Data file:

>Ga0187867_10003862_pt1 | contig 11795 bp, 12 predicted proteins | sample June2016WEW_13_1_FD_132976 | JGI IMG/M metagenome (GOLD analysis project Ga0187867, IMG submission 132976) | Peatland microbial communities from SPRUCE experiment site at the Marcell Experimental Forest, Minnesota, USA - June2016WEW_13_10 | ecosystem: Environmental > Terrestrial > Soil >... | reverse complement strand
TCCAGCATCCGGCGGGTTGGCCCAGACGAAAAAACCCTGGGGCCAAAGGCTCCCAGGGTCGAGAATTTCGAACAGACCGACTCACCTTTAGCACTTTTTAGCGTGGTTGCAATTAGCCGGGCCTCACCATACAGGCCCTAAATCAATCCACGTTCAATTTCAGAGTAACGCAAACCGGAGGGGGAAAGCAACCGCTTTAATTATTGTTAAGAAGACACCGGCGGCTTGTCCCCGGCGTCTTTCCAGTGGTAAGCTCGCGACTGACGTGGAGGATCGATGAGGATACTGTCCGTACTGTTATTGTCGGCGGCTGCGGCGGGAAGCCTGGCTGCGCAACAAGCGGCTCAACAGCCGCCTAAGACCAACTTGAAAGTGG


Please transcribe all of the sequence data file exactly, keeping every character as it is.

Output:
>Ga0187867_10003862_pt1 | contig 11795 bp, 12 predicted proteins | sample June2016WEW_13_1_FD_132976 | JGI IMG/M metagenome (GOLD analysis project Ga0187867, IMG submission 132976) | Peatland microbial communities from SPRUCE experiment site at the Marcell Experimental Forest, Minnesota, USA - June2016WEW_13_10 | ecosystem: Environmental > Terrestrial > Soil >... | reverse complement strand
TCCAGCATCCGGCGGGTTGGCCCAGACGAAAAAACCCTGGGGCCAAAGGCTCCCAGGGTCGAGAATTTCGAACAGACCGACTCACCTTTAGCACTTTTTAGCGTGGTTGCAATTAGCCGGGCCTCACCATACAGGCCCTAAATCAATCCACGTTCAATTTCAGAGTAACGCAAACCGGAGGGGGAAAGCAACCGCTTTAATTATTGTTAAGAAGACACCGGCGGCTTGTCCCCGGCGTCTTTCCAGTGGTAAGCTCGCGACTGACGTGGAGGATCGATGAGGATACTGTCCGTACTGTTATTGTCGGCGGCTGCGGCGGGAAGCCTGGCTGCGCAACAAGCGGCTCAACAGCCGCCTAAGACCAACTTGAAAGTGG